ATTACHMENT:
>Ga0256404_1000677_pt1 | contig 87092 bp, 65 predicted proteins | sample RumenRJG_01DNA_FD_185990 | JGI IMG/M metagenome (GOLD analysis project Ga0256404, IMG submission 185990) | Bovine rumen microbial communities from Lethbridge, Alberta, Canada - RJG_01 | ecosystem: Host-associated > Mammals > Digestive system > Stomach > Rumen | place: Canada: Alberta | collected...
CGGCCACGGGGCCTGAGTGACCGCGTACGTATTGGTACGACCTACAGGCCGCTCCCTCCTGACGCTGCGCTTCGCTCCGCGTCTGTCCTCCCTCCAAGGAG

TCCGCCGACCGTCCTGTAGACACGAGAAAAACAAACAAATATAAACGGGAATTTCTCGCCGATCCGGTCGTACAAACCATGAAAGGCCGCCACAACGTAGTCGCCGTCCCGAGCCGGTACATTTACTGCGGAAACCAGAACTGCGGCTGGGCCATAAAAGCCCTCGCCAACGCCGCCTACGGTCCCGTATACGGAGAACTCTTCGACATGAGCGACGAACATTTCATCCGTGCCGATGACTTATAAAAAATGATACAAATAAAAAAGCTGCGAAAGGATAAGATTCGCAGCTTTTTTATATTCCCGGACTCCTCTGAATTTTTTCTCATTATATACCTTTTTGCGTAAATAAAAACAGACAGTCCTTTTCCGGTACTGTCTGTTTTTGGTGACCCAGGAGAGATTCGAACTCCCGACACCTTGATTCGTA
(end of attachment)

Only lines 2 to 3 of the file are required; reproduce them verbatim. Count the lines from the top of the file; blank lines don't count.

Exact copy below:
CGGCCACGGGGCCTGAGTGACCGCGTACGTATTGGTACGACCTACAGGCCGCTCCCTCCTGACGCTGCGCTTCGCTCCGCGTCTGTCCTCCCTCCAAGGAG

TCCGCCGACCGTCCTGTAGACACGAGAAAAACAAACAAATATAAACGGGAATTTCTCGCCGATCCGGTCGTACAAACCATGAAAGGCCGCCACAACGTAGTCGCCGTCCCGAGCCGGTACATTTACTGCGGAAACCAGAACTGCGGCTGGGCCATAAAAGCCCTCGCCAACGCCGCCTACGGTCCCGTATACGGAGAACTCTTCGACATGAGCGACGAACATTTCATCCGTGCCGATGACTTATAAAAAATGATACAAATAAAAAAGCTGCGAAAGGATAAGATTCGCAGCTTTTTTATATTCCCGGACTCCTCTGAATTTTTTCTCATTATATACCTTTTTGCGTAAATAAAAACAGACAGTCCTTTTCCGGTACTGTCTGTTTTTGGTGACCCAGGAGAGATTCGAACTCCCGACACCTTGATTCGTA